Elisa feels like an undercover agent. She’s not pretty like her mother and sister and her usual confidant, her father, is away for long stretches on business. She goes pretty much unnoticed at school, only getting brief attention from her “clients” – high school boys that buy metaphors from her in order to win over girls. But through her talent for writing and her newfound love of ice skating, Elisa slowly begins coming into her own.
Beth was afraid I wouldn’t like her style, what with my usual focus on high-concept, plot driven novels. But she needn’t have worried. I also enjoy quiet, literary novels, especially when they are as well written, captivating and inspiring as this one.
Elisa is a character I think many of us “bookish” types can relate to. I wasn’t as invisible or friendless in high school as Elisa, but I recognize that feeling of not quite belonging to the high school social scene. What I found refreshing was that Elisa didn’t take the typical teen journey towards acceptance which so often involves sucking up to the popular kids, acting out, or getting a radical makeover. She doesn’t look for external justification for her existence, but instead looks inwardly for it.
There is one scene that stands out especially in my mind for its insightful beauty; one in which Elisa’s emotions are especially fragile because her father is again far away and sort-of-love-interest Theo’s actions are confusing her. She races to an ice covered pond, a place which has become her refuge, a place she feels she belongs. And she thinks about West Side Story and about the song “Somewhere” which is about peace and quiet and open air:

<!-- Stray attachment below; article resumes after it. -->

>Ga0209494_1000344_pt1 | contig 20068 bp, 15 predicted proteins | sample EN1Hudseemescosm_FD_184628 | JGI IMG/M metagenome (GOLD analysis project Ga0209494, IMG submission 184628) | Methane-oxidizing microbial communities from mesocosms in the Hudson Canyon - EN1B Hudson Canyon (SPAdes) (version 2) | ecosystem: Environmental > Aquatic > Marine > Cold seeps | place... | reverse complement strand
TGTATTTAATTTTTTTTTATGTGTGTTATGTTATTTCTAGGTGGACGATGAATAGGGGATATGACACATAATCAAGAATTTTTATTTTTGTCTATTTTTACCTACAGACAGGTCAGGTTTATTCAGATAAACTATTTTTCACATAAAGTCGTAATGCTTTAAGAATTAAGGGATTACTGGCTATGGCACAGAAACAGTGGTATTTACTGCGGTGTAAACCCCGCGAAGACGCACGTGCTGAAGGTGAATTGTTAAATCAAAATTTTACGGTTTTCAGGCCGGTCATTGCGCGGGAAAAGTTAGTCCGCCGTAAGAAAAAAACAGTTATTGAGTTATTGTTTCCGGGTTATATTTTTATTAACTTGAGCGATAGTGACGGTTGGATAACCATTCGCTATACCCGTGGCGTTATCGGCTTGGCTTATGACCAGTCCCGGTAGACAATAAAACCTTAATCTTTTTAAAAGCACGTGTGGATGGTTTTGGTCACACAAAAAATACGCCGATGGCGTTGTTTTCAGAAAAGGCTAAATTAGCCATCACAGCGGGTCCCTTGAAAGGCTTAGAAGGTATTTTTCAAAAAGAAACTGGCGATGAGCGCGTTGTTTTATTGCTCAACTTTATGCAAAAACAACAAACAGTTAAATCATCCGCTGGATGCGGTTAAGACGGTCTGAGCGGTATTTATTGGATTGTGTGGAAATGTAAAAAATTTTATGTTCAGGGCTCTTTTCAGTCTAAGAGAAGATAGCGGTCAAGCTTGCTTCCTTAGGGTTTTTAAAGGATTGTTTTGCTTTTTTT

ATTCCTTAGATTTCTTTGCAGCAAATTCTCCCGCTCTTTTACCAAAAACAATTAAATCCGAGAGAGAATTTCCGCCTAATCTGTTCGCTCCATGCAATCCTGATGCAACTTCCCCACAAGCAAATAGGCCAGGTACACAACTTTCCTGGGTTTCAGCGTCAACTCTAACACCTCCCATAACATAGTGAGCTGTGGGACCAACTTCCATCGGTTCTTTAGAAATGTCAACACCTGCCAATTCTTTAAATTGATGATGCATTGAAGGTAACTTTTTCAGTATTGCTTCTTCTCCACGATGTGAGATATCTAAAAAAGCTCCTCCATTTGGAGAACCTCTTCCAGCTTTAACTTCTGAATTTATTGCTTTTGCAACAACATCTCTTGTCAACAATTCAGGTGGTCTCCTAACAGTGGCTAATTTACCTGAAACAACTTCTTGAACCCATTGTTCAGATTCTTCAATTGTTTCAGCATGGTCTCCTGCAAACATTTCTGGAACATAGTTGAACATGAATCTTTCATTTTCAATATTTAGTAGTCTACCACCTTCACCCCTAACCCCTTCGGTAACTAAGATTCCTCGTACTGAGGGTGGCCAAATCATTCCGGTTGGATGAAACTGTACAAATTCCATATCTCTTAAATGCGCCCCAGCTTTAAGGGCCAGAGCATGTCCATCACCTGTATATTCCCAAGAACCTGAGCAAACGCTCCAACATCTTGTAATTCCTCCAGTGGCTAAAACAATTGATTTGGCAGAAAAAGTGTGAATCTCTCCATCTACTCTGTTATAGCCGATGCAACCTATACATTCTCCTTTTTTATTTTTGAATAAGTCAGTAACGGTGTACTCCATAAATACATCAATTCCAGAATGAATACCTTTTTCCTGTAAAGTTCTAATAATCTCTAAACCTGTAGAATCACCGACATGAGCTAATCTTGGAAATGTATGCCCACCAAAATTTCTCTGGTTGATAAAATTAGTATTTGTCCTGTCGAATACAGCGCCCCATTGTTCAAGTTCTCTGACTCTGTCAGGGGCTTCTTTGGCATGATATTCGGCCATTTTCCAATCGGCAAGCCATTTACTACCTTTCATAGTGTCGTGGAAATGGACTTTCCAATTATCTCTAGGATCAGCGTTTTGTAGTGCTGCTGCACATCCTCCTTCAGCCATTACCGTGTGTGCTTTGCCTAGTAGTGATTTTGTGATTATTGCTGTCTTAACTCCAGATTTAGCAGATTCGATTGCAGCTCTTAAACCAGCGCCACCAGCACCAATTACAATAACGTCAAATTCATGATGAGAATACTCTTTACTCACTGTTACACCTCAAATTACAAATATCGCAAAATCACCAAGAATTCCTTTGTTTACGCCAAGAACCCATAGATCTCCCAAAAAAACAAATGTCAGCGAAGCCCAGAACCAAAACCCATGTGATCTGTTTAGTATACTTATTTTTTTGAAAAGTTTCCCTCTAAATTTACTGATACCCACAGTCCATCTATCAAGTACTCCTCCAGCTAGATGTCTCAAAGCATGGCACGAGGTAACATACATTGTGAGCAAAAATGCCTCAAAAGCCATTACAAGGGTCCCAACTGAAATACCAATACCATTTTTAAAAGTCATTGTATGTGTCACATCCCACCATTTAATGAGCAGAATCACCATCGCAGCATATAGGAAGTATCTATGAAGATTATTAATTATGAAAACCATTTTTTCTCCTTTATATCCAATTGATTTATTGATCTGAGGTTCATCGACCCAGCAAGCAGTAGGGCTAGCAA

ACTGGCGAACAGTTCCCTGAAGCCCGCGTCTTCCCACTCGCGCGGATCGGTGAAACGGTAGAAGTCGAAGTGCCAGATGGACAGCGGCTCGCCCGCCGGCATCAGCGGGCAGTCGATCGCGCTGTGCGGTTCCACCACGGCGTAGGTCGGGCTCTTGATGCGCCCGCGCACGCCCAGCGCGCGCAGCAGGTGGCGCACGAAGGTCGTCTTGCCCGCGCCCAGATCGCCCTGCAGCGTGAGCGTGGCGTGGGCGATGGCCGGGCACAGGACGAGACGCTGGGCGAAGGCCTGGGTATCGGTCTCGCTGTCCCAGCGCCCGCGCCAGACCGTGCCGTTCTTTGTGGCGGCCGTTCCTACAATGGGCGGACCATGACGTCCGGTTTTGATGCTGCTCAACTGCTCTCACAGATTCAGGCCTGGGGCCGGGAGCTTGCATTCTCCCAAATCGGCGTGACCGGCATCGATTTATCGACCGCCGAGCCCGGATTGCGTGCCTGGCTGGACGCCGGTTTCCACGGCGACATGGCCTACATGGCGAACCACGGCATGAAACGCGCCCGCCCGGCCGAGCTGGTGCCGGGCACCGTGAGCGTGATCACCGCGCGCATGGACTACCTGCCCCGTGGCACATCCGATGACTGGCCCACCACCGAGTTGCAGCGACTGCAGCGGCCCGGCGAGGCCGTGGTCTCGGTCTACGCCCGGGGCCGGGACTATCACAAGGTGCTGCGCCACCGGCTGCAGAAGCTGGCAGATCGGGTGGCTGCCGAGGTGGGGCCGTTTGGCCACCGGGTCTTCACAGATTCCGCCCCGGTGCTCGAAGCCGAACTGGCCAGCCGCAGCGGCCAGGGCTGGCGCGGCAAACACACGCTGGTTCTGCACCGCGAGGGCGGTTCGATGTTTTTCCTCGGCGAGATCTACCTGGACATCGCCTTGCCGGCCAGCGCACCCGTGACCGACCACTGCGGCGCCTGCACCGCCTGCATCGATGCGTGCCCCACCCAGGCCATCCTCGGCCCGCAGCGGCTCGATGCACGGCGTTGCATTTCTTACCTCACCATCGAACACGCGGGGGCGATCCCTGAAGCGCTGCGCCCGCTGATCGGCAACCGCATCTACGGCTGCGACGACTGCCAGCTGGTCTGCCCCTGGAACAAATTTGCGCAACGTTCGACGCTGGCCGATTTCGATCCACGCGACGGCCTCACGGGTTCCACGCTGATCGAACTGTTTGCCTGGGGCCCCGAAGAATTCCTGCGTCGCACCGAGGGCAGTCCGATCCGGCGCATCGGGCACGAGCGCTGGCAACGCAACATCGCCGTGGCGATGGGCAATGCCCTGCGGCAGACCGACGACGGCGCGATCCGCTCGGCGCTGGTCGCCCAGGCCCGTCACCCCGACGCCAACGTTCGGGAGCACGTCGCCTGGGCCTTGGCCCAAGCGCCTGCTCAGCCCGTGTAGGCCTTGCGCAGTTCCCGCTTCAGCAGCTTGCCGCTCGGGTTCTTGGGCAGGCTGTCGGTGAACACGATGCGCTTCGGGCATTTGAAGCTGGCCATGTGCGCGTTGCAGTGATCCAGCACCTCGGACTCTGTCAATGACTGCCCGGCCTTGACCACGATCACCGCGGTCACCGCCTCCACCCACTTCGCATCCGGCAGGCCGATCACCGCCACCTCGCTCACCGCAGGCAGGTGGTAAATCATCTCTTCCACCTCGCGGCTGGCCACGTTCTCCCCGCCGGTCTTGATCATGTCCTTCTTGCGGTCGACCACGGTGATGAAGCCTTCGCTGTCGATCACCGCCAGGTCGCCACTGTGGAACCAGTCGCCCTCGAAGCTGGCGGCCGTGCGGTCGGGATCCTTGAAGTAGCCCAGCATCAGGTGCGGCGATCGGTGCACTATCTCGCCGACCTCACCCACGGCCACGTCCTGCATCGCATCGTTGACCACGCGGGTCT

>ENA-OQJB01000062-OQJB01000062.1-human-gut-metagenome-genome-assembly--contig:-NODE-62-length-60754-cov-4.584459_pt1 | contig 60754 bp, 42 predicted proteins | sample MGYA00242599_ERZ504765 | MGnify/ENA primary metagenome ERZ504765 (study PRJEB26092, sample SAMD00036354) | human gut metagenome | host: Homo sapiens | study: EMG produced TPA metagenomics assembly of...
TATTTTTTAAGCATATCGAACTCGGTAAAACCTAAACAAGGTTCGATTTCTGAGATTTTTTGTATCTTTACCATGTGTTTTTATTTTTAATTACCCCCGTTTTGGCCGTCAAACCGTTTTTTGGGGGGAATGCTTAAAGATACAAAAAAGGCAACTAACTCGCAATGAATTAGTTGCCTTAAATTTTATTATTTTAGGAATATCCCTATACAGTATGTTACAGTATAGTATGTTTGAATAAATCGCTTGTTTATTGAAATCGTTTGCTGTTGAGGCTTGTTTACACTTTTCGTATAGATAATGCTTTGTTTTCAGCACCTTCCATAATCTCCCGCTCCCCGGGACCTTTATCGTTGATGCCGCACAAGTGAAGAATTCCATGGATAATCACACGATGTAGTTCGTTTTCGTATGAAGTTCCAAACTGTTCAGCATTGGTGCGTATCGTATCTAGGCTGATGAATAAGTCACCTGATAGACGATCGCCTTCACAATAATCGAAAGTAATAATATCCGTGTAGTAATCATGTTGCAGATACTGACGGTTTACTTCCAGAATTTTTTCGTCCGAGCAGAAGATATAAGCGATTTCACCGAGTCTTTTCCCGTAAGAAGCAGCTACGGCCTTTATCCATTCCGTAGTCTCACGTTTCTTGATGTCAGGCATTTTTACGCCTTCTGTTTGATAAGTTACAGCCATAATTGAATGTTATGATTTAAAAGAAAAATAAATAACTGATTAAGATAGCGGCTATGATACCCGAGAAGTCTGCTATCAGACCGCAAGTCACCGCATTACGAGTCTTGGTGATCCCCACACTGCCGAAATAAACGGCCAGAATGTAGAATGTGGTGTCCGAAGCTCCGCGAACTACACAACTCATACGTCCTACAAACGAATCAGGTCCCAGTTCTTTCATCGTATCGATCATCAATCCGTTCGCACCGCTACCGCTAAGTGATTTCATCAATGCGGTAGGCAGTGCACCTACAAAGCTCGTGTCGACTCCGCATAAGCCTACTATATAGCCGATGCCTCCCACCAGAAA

“There’s a place for us,” it starts, the first word becoming the next word, slowly. “There’s a time for us.” Each note as pure as promise.
And she skates under the moon:
That was me, the girl above the pond. Me with my arms thrown out and the night behind me, the night holding me up, for that’s how it’s done. I was the beginning and the end, the poem I had yet to write, transcendent, which is not the same thing, not the same thing in the least, as being invisible. I was what the moon was shining its spotlight on.
“Somewhere” is a song. It is a pond, at night.
I first heard the song “Somewhere” in 8th grade, and I too clung to it, believing the promise that someday I too would find my place. And you know what? I did.
If I could go back in time and give this novel to my 8th grade self, I would. My adult self is certainly in love with it.
Undercover is now available in hardcover and will be released in paperback at the end of May.